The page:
WEST POINT — West Point”s city board unanimously approved its 2012 budget Tuesday with a fraction of last year”s drama.
Coming off a $500,000-plus shortage in the fiscal year 2010 budget and with three newly elected board members, one member beginning his first full term and one veteran, the West Point Board of Selectmen struggled mightily with its 2011 budget. The board was forced to make a slew of cuts, which produced flip-flopping on several policies, and debated the budget until the last possible day before passing it. But in the end, it looks like they got it right.
“Revenues are up, but we still maintained what we budgeted last year,” said City Accountant Lisa Klutts following Tuesday”s meeting. “We”re not making any drastic movements up or down.”
The board passed its 2012 budget with $6.8 million in estimated expenses and a slim $12,474 surplus. But the city is solvent, and revenue trends are on pace to keep it that way.
Mayor Scott Ross credited the board for working hard well in advance of the budget deadline.
“Last year was pretty chaotic. This year we tried to get board members as much information as they wanted as early as we possibly could. There have been lots of meetings and questions and they all got answered prior to tonight,” said Ross.
He agreed that the young board”s inexperience with creating a budget played a role in last year”s chaos.
“I think there”s a learning curve on everybody”s part to know what issues people are concerned with and make sure those issues were addressed,” he said. “And there”s probably some recognition that the budget must be adopted and there”s plenty of time to amend it after the fact if we have to. We”ll use it as a very general guideline.”
Last year the board implemented cost-sharing on health insurance for all city employees and froze purchasing, requiring all purchases to be cleared by city hall.
Klutts said revenue was up $80,000 for 2011, which doesn”t make a huge difference in a $6.8 million budget, but does provide some breathing room after 2010”s budget crisis.
The city will also receive an influx of cash from the recently dissolved organization that oversaw profits from the Prairie Arts Festival, but that money is already spoken for.
The board voted unanimously to allow Klutts to establish a bank account for the $179,000 in liquefied assets from the Prairie Arts Association. The association, founded by Lee Stafford, spent very little of the festival”s profits, paying for upgrades like work to the gazebo in Sally Kate Winters Park. But the remaining money will be paired with a $100,000 grant to restore the McClure Furniture building at the corner of Commerce Street and Broad Street to its original condition to function as the new Howlin” Wolf museum and art gallery.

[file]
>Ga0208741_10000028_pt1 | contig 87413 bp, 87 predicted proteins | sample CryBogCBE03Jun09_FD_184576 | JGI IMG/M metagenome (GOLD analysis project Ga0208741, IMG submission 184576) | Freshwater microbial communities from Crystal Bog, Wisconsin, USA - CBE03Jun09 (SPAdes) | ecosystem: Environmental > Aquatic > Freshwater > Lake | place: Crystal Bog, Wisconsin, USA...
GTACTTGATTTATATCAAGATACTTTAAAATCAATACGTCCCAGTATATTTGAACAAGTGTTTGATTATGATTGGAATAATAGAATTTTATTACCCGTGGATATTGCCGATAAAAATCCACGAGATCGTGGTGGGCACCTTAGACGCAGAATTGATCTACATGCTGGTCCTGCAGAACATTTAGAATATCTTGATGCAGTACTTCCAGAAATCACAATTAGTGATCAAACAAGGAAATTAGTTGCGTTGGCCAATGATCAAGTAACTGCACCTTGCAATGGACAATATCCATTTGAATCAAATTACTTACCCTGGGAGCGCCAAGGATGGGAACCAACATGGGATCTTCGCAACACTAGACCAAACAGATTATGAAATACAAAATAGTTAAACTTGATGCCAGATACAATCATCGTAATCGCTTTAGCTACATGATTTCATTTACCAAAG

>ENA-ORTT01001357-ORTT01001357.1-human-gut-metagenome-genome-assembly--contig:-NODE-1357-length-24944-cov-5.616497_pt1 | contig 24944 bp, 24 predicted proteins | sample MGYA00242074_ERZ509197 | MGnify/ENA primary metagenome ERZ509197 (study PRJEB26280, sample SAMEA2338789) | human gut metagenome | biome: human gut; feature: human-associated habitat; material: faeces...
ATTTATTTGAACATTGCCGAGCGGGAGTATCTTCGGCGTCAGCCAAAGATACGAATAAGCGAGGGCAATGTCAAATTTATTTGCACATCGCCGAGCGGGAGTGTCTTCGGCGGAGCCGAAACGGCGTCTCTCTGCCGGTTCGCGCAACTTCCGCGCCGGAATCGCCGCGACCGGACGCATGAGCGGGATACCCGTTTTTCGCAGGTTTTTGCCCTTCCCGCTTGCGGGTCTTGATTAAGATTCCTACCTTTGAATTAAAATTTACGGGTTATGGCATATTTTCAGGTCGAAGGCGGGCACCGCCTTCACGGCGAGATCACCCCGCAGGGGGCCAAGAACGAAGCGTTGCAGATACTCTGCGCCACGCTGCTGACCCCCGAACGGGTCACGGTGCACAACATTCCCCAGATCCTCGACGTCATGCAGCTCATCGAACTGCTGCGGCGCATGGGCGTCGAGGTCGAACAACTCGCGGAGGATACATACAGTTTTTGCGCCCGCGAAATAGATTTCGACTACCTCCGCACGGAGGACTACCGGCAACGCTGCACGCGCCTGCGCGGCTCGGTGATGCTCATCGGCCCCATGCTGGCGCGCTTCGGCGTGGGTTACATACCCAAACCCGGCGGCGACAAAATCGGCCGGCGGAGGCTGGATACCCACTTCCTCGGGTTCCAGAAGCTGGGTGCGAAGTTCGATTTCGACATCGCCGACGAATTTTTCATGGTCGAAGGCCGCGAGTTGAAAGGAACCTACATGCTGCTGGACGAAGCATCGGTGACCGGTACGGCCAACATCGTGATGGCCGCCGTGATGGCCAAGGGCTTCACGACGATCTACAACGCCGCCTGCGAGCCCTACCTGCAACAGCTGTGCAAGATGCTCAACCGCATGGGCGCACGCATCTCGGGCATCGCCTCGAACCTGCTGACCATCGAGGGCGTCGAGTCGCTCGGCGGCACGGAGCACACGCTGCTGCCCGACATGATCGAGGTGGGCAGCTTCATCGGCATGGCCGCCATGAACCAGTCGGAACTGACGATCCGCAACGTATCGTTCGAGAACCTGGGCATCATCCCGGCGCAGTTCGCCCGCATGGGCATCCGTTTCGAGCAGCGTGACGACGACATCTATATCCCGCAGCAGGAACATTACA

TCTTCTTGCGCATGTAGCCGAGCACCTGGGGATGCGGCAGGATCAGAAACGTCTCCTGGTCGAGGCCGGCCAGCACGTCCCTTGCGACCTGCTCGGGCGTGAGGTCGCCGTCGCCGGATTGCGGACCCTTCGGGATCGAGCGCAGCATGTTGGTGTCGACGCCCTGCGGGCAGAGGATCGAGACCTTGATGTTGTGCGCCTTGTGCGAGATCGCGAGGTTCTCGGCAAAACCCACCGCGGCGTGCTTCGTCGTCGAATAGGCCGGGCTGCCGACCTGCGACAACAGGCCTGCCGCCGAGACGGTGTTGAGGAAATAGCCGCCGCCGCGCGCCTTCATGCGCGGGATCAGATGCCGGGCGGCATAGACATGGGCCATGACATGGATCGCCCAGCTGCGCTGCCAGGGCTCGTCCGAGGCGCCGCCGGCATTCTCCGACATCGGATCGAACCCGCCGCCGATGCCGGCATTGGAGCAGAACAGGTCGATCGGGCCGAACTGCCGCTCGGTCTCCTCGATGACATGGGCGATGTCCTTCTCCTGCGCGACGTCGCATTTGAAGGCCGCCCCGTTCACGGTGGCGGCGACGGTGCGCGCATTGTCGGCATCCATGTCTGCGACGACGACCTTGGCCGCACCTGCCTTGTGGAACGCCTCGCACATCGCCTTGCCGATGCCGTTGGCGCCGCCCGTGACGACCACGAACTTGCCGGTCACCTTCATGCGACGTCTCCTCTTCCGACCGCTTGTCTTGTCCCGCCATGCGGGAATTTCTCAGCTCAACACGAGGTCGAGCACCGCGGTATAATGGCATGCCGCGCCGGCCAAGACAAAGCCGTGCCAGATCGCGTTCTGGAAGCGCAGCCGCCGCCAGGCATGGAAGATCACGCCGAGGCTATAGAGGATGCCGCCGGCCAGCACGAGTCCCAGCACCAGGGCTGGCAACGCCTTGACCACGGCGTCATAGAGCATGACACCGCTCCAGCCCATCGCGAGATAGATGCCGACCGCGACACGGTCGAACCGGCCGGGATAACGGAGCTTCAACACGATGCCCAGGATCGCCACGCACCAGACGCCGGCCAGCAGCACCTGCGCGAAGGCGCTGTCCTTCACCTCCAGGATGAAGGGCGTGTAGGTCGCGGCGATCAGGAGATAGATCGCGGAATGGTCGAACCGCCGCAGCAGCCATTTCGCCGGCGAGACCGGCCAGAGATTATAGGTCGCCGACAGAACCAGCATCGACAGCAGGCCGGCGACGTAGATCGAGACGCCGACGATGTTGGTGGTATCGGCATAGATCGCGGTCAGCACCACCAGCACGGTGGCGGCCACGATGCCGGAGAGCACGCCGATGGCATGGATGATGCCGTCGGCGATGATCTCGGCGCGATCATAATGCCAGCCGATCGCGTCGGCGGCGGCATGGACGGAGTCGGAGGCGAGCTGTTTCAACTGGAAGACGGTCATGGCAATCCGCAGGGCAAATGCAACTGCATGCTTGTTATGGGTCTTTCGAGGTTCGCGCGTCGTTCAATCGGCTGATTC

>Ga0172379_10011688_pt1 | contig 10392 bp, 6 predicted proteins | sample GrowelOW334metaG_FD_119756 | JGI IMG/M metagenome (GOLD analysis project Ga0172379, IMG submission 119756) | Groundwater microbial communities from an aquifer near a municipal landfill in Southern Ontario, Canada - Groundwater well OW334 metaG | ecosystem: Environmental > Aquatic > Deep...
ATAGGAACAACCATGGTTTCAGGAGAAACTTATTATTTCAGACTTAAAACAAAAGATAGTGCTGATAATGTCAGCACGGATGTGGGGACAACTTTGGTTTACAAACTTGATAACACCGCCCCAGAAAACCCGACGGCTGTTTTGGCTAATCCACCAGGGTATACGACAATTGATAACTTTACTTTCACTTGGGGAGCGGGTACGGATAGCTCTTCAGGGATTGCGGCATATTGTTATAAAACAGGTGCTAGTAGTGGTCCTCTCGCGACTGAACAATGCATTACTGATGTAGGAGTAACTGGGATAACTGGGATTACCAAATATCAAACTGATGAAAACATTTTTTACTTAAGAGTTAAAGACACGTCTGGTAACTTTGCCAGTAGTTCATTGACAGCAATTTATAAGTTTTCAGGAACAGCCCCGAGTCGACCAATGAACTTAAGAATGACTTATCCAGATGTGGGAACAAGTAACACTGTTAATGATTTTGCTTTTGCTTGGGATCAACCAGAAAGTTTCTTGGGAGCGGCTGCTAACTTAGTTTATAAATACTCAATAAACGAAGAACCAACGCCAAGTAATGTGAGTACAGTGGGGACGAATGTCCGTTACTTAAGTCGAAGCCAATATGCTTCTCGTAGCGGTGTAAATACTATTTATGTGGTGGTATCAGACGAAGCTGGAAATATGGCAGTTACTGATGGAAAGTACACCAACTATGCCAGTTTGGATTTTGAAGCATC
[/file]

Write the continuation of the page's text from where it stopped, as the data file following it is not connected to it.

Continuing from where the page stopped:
The new location for the museum, dedicated to Clay County”s most famous native son, blues legend Chester “Howlin” Wolf” Burnett, was suggested by the Main Street Association charrette team, which visited West Point in 2010.
The dissolution of the Prairie Arts association won”t spell any changes for the 32-year-old festival, which is West Point”s signature annual event. The West Point/Clay County Growth Alliance will now have administrative and financial purview over the festival.
In other business the board:
n Approved a resolution to sell a plot of land on Industrial Access Road adjacent to the old Artex building to Southern Ionics. The chemical company has agreed to lease the Artex building from Clay County to install a manufacturing facility, which could bring “20 to 30 scientific and engineering jobs,” according to the Daily Times Leader.
The West Point board already voted to sell the land adjacent to the Artex building to Southern Ionics, but Ross said the chemical company”s lawyers likely wanted “one more step to legally effectuate the sale.”
n Amended the city”s property maintenance code to produce swifter results when property owners are noncompliant.
The new code mandates a letter be sent to noncompliant property owners, who will then have 72 hours to mitigate the violation or request more time. If the issue is not addressed, the violation will no longer be passed to the city”s cleanup panel or planning commission for consideration, but will be referred directly to municipal court for the issuance of a citation.
n Extended the city”s emergency declaration, which allows the city to work on private property without the owner”s permission, for another 30 days.
Ross said the emergency declaration, which followed May”s severe storms, is mainly intended to allow the city more time to clean out ditches.
n Informed Dr. Johnnie Rasberry that the documentation provided by his Southern Atlantic Corp. did not meet the requirements to receive monetary assistance from the city because municipalities are forbade from providing seed money for nonprofit programs or providing matching money for in-kind services.
The city is allowed to provide matching funds for existing funded programs, but City Attorney Orlando Richmond informed Rasberry his documentation did not prove the program is currently funded or in operation.
Jason Browne was previously a reporter for The Dispatch.